Last year, August 2019 was a busy month in M&A, with the big deal getting mixed reviews as Broadcom paid $10.7 billion for Symantec’s security unit.  Some saw this as old tech buying old tech, but for Broadcom it provides diversity of offering.  VMWare had a busy month paying $4.8 billion to acquire Carbon Black and Pivotal, and then announcing the acquisition of Intrinsic.  Private equity company BC Partners paid $2.1 billion to take Presidio private, and Salesforce paid $1.35 billion for ClickSoftware to improve its service capability.  The final deal in the BIG dollar leagues saw Splunk pay $1.05 billion for cloud monitoring platform SignalFx.  Accenture bought two companies; Northstream, a telecom consulting company plus engineering company, Fairways Technologies.  DXC spin-off Perspecta paid $250 million for managed services company Knight Point and there were a number of other “big name” companies making acquisitions; Amazon bought E8 Storage; Cisco bought Voicea; Microsoft bought JClarity; Twitter bought Lightwell and HPE bought the assets of MapR.

Which brings us back to the present …

August 2020 was a quiet month on the M&A front with no blockbuster deals, but still a few ACCENTURE LOGOworthy of mention.  Accenture has been on a bit of a tear in 2020, and made their 20th acquisition this year, content production company CreativeDrive.  Apple made an interesting small acquisition, Spaces, who have been bringing virtual reality to videoconferencing… Zoom meetings may never be the same!  Datacentre company Equinix increased its footprint, this time into India, paying $161 million for the Indian operations of GPX Global Systems.  Service management company Kaseya bought Graphus, a startup that helps protect against email-based threats.  NTT Data Services has also been a heavy buyer, and added ServiceNow consultancy Acorio to its offerings.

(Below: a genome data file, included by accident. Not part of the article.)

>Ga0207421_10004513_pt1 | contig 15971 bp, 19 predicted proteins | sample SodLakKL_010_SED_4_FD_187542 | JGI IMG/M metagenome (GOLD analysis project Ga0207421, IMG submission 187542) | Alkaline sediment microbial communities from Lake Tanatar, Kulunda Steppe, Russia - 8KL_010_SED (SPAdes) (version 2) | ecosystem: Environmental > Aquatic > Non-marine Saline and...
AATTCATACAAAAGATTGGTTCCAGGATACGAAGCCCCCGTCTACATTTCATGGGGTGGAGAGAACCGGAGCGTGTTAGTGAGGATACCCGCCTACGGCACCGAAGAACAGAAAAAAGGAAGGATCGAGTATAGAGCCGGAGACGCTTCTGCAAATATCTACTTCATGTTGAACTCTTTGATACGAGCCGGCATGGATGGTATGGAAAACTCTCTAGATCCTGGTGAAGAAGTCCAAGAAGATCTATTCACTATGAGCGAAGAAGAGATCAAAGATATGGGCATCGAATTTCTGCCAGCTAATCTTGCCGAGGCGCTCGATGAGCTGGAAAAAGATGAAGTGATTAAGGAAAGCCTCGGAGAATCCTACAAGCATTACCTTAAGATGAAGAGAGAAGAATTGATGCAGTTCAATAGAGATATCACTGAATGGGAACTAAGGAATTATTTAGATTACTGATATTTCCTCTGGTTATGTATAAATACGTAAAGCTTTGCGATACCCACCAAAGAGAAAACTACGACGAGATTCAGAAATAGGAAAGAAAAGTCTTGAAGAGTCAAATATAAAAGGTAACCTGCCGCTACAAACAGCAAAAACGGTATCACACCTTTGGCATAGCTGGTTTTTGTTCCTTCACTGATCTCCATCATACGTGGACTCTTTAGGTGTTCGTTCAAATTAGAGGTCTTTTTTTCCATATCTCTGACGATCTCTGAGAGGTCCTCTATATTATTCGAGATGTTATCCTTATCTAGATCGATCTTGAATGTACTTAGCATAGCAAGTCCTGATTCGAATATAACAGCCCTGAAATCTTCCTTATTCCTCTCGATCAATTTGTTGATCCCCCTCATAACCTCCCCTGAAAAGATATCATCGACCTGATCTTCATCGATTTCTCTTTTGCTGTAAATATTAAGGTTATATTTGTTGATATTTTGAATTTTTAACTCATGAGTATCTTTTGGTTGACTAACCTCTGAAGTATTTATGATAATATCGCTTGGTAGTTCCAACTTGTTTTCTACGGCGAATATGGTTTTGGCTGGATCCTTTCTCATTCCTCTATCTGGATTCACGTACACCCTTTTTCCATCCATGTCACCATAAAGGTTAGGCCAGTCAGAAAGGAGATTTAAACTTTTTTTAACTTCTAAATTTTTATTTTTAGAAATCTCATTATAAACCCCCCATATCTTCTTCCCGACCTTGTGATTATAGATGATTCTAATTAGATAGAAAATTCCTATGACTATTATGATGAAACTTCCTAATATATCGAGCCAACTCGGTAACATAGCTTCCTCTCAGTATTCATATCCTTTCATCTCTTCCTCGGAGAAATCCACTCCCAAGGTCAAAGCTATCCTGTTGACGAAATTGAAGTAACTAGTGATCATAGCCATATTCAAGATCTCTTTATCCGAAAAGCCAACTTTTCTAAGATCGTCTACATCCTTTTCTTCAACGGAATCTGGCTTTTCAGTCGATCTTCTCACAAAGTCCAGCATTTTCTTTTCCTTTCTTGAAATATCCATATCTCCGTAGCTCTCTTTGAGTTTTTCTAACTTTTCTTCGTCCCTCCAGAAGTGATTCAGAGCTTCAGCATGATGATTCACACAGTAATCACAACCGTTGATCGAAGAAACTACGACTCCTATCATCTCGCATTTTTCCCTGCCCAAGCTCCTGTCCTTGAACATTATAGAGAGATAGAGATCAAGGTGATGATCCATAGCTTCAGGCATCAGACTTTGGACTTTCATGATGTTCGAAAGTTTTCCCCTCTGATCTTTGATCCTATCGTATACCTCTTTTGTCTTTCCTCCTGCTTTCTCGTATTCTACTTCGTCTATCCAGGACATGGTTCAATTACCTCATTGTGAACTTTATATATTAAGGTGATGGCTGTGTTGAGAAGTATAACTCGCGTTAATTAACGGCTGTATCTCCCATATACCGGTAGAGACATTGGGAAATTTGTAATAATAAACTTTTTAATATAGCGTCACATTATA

A number of companies announced layoffs this month.  These include Dell, VMware, dell logoOracle, Accenture, NetApp and Salesforce.  In contrast, there are some winners in and amongst our new reality and one of them, Amazon, announced that it was adding 3,500 new tech and corporate jobs!

Economies around the world continue to suffer and accumulate debt to help their populations cope.  As just one example, the UK had a 20.4% decline in GDP in the second quarter and has the worst recession of any G7 country.  Canada’s GDP decline was 12% which puts it middle of the pack. With a return to school happening, most countries are bracing for what that might mean, a second wave, another lockdown… or reprieve? Time will tell.

That is what caught my eye over the last month.  The full edition will be available soon on the Eagle website.  Hope this was useful and I’ll be back with the September 2020 industry news in just about a month’s time.

 Until then, Walk Fast and Smile… wear a mask and wash your hands!

Regional Job Market Update for Toronto, Ontario

Brendhan Malone By Brendhan Malone,
Vice-President, Central Canada at Eagle

Toronto, Ontario CanadaCOVID-19 has spared almost no business and the IT job market in Toronto is no exception. While it has certainly been spared some of the devastating consequences of other industries like the airline, hotel, and hospitalities, it has not been without pain and hardship of its own.

We’ve seen a mix of reactions and strategies from organizations to get through this turmoil, and it all depends on the company’s individual circumstances. While some are able and willing to use this time to accelerate their digital transformation and IT systems others are simply not financially able to, depending on where IT fits within their business and the impact of COVID.

Overall, though, there are technology employment trends that are standing out, many of which are the result of COVID-19 adjustment strategies. For example: